Featuring News from
Search
My Current Location Atlanta, GA 30308

Access Your Account

New to Healthgrades?

Join for free!

Or, sign in directly with Healthgrades:

Doctors and their Administrators:
Sign Up or Log In

How to Choose an Asthma Specialist

By

Catherine Spader, RN

Was this helpful? (12)
This content is selected and managed by the Healthgrades editorial staff and is brought to you by an advertising sponsor.
x

This content is created or selected by the Healthgrades editorial team and is funded by an advertising sponsor. The content is subject to the Healthgrades medical review process for accuracy, balance and objectivity. The content is not edited or otherwise influenced by the advertisers appearing on this page except with the possible suggestion of the broad topic area. For more information, read the HealthGrades advertising policy.

ADVERTISEMENT
senior man in doctor's office using inhaler

If you have asthma, you’ll want to find an asthma specialist who has the skills and experience to help prevent and treat your asthma symptoms. There are many types of doctors who care for people with asthma. You may not have to look any further than your own primary care doctor or your child’s pediatrician. Read on for some simple tips to help you choose the right asthma specialist for you.

Who Treats Asthma?

The first step to choosing an asthma specialist is to learn about the kinds of doctors who treat people with asthma:

  • Allergists are either pediatricians or internists who have extra training in caring for people with allergies, asthma, and other conditions of the immune system.

  • Internists are skilled in treating many diseases that affect adults.

  • Pediatricians specialize in caring for children and teens with a variety of health needs.

  • Otolaryngologists, often called ear, nose, and throat specialists (ENTs), care for conditions of the ears, nose, sinuses, throat, and respiratory system.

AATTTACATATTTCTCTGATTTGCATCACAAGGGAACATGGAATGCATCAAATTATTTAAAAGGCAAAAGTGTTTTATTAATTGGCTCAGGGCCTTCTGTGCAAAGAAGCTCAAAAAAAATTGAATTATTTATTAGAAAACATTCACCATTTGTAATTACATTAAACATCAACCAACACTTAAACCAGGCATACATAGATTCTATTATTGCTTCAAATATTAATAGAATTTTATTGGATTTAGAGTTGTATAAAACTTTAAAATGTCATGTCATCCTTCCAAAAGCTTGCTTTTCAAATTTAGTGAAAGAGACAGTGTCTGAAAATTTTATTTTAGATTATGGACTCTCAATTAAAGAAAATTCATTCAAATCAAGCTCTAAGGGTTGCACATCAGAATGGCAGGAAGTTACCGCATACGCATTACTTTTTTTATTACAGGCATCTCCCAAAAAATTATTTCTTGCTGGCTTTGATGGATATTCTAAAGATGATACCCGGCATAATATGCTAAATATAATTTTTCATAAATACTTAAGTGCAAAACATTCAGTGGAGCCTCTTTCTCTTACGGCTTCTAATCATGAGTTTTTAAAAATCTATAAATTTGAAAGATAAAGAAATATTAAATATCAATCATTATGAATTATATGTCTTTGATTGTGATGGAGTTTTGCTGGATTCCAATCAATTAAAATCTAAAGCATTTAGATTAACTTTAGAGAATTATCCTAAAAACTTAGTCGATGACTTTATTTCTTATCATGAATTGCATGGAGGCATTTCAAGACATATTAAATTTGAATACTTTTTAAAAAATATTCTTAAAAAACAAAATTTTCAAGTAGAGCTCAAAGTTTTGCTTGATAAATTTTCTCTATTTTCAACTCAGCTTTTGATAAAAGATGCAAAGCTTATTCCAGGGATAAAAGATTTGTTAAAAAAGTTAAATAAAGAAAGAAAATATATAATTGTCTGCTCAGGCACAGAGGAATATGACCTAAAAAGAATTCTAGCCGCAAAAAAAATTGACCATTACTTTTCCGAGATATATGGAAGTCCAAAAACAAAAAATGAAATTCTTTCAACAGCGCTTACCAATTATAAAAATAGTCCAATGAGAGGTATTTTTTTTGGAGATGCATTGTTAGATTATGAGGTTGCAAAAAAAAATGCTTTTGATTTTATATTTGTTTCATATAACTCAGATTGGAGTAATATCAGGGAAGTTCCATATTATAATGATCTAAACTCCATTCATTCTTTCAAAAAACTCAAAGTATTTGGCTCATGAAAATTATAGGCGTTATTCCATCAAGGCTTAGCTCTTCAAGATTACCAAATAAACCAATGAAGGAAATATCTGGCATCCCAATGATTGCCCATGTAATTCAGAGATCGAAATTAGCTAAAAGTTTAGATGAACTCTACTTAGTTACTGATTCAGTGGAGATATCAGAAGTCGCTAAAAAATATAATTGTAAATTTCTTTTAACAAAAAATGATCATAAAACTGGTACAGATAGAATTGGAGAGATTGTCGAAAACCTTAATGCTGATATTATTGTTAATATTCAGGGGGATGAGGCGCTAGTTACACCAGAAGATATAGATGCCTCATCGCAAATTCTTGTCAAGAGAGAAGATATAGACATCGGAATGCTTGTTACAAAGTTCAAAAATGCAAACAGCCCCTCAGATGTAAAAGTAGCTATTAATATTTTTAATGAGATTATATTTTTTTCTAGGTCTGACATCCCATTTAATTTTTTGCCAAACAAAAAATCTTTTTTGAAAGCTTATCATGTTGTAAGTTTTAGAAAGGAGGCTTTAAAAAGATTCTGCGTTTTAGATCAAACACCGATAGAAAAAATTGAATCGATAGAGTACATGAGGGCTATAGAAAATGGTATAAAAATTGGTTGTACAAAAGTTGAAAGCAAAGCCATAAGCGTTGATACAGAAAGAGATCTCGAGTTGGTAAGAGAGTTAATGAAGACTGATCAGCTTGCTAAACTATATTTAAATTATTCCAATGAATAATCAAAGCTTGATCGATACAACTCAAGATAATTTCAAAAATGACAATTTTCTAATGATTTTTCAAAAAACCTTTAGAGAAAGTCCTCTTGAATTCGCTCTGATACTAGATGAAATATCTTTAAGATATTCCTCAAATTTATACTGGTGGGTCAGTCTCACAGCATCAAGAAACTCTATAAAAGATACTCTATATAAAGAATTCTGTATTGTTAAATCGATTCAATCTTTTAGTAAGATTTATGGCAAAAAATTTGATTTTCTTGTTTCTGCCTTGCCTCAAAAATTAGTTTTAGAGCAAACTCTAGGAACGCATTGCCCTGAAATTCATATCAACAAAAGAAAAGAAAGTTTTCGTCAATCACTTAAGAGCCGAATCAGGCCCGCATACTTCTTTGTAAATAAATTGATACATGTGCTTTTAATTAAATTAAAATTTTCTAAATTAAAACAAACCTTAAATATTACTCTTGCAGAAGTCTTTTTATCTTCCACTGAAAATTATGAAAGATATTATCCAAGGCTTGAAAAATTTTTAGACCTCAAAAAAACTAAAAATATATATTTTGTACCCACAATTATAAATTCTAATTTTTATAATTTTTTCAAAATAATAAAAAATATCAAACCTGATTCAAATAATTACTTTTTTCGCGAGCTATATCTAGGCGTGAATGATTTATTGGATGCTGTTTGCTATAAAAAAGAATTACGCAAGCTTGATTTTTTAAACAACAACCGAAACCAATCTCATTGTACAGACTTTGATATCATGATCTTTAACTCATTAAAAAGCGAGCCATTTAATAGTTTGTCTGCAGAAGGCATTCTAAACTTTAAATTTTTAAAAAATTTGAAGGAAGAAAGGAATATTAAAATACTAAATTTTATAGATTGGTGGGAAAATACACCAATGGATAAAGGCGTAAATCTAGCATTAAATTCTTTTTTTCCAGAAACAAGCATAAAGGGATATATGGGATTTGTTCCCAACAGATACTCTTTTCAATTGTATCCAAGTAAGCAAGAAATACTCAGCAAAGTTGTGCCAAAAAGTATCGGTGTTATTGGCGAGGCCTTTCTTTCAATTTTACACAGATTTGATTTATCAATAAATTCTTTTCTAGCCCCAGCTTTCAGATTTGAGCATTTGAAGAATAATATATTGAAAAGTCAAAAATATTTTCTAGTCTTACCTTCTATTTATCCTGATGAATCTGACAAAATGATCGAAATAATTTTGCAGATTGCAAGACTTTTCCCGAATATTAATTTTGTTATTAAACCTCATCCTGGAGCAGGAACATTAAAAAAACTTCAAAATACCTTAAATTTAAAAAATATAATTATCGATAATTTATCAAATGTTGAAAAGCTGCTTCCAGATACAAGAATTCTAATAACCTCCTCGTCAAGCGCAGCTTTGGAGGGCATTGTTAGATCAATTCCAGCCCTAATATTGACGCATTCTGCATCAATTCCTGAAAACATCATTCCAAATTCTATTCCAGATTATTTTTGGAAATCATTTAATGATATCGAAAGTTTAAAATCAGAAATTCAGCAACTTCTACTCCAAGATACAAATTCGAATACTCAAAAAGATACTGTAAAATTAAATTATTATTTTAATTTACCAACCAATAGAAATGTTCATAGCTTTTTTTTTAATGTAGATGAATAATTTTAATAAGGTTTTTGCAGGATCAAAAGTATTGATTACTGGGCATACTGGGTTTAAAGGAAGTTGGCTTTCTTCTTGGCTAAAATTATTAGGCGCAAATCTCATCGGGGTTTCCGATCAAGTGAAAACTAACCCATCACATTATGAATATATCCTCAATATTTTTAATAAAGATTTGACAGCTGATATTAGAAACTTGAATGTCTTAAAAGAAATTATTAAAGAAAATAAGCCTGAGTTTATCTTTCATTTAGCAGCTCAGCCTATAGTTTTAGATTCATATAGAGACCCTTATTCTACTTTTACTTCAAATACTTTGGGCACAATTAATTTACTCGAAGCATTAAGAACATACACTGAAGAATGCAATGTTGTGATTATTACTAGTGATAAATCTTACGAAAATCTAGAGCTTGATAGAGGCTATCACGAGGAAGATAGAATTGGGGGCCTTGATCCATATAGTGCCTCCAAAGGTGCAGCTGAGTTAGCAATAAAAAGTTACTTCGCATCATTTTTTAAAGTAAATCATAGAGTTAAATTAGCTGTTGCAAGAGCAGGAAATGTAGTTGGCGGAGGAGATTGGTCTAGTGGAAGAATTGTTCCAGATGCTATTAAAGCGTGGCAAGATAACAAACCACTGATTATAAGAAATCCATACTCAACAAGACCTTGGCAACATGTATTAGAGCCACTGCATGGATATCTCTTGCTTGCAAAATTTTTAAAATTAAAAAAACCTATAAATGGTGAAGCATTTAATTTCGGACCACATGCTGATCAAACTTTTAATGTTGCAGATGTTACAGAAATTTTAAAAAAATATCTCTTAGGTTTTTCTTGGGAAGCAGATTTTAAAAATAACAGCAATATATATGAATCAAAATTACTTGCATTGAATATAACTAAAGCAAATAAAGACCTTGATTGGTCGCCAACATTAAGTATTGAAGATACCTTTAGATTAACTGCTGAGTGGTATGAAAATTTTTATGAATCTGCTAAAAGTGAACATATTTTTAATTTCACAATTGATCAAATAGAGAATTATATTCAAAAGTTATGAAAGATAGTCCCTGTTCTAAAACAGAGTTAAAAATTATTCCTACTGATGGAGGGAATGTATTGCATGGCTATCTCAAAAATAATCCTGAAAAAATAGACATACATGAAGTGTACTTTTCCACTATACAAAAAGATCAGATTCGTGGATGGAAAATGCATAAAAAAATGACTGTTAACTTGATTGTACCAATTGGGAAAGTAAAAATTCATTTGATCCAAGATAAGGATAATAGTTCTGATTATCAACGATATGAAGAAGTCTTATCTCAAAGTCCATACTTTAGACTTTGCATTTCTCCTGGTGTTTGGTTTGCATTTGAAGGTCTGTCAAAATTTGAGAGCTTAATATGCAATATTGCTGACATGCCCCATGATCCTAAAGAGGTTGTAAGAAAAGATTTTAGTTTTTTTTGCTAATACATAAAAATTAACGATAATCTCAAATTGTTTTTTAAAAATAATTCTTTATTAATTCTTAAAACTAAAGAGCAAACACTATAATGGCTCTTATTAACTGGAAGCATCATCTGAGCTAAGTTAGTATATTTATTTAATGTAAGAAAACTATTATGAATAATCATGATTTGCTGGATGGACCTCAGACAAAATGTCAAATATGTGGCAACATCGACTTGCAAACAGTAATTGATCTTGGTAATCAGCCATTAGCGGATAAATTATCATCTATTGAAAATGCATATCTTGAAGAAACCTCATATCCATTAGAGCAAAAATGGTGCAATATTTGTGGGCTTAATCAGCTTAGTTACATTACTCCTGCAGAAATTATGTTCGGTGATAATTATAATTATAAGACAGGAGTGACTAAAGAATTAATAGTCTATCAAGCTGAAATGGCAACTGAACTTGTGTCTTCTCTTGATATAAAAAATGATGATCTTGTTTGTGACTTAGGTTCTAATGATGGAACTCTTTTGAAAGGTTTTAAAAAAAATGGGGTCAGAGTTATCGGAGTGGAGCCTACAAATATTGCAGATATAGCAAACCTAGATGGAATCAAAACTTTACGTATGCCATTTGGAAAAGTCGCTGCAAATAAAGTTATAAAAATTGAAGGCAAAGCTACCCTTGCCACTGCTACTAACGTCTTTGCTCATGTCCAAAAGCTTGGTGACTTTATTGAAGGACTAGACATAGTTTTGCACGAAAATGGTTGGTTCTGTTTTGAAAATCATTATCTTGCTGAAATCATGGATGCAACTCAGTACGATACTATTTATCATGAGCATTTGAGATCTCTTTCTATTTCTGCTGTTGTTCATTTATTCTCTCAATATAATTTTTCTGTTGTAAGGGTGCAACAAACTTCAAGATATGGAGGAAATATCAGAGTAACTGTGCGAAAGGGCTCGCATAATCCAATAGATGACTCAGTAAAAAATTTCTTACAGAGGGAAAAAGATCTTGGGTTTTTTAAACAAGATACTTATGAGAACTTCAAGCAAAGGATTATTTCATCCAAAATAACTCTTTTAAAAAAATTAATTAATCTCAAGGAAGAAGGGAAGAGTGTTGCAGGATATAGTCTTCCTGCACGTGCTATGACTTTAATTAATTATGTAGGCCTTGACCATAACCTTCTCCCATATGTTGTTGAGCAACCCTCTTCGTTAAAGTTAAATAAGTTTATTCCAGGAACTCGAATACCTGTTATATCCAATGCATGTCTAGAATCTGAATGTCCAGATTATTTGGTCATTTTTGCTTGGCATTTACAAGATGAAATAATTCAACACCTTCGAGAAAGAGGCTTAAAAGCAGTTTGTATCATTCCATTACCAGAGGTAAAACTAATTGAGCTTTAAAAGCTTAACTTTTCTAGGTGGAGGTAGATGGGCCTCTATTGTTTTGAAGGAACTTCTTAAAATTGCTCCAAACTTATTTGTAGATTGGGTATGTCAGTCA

• Pulmonologists are internists or pediatricians who have extra training to care for people with lung and other diseases of the respiratory tract.

  • Pulmonary rehabilitation therapists are either registered nurses (RNs) or certified respiratory therapists (CRTs) who have extra education and training in pulmonary rehabilitation. This program helps you live the fullest, most active life with asthma. It includes management, education, emotional support, exercise, breathing retraining, and nutritional counseling.

Your primary care physician, who may practice in family medicine or internal medicine, is also trained to diagnose and treat asthma. Contact your doctor to ask him or her how often they treat asthma, and if they are aware of the latest asthma treatment advances.

Getting a diagnosis of asthma can be scary and intimidating. But with a little understanding and the right treatment plan, you can learn to control your asthma and keep it from slowing you down.

Medical Reviewer: William C. Lloyd III, MD, FACS Last Review Date: Jan 19, 2016

2017 Healthgrades Operating Company, Inc. All rights reserved. May not be reproduced or reprinted without permission from Healthgrades Operating Company, Inc. Use of this information is governed by the Healthgrades User Agreement.

Choosing an Asthma Specialist: Points to Consider

When considering an asthma specialist, you should think about which types of asthma specialists have the skills and experience that best fits your needs, including your age, type of asthma, and medical history.

In some cases, you may need more than one specialist to manage your asthma. For example, if allergies trigger your child’s asthma symptoms, you may want your child to see a pediatrician and an allergist.